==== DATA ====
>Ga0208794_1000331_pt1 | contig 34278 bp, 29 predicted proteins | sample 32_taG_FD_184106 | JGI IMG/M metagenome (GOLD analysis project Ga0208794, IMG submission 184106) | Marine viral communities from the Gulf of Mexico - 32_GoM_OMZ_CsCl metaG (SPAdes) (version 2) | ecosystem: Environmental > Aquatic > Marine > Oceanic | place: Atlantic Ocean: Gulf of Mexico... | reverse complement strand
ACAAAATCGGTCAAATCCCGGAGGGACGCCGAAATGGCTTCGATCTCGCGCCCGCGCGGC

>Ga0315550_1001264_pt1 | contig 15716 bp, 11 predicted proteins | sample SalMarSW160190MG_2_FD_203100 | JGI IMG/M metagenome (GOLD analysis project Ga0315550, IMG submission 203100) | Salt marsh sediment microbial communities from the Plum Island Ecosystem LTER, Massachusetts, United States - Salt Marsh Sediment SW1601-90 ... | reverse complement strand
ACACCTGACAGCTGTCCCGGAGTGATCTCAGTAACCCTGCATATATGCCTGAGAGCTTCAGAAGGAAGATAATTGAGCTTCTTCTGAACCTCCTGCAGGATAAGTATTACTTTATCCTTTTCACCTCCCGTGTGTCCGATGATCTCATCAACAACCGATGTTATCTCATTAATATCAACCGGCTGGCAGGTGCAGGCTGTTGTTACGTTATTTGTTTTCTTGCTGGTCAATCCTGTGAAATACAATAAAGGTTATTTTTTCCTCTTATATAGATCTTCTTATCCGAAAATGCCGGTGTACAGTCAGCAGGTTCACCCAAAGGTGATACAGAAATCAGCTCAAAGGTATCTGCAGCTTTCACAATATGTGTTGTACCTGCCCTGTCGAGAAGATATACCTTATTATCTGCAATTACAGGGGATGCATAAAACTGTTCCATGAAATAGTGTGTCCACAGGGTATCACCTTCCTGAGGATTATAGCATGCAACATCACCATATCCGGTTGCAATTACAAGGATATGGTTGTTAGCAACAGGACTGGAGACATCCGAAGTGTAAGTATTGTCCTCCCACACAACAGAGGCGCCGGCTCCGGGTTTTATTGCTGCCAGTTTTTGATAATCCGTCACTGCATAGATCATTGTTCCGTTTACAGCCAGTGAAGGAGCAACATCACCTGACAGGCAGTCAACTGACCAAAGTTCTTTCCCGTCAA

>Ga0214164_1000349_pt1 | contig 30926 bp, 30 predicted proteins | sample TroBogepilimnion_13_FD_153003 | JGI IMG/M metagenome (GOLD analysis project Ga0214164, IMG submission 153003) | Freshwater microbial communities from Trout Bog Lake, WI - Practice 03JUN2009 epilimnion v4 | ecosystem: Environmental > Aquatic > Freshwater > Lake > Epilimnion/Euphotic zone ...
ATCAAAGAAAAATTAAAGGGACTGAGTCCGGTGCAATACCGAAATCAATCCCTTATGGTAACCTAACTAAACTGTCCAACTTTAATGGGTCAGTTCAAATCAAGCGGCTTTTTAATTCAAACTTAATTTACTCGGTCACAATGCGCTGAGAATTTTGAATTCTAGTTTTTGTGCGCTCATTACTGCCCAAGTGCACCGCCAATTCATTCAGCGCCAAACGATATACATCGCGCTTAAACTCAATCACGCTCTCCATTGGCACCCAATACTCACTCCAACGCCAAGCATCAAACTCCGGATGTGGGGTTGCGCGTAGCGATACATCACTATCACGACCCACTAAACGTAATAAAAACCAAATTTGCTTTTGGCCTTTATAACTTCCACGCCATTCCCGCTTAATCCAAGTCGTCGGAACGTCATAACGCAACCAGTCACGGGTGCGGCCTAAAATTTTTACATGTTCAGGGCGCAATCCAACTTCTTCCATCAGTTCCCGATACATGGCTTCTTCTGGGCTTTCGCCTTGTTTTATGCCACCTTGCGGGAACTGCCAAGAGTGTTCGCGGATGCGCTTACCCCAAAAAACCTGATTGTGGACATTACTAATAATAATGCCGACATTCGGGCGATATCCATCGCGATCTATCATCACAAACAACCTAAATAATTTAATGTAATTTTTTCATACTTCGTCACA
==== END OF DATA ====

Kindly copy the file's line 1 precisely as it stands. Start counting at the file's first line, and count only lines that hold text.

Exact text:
>Ga0208794_1000331_pt1 | contig 34278 bp, 29 predicted proteins | sample 32_taG_FD_184106 | JGI IMG/M metagenome (GOLD analysis project Ga0208794, IMG submission 184106) | Marine viral communities from the Gulf of Mexico - 32_GoM_OMZ_CsCl metaG (SPAdes) (version 2) | ecosystem: Environmental > Aquatic > Marine > Oceanic | place: Atlantic Ocean: Gulf of Mexico... | reverse complement strand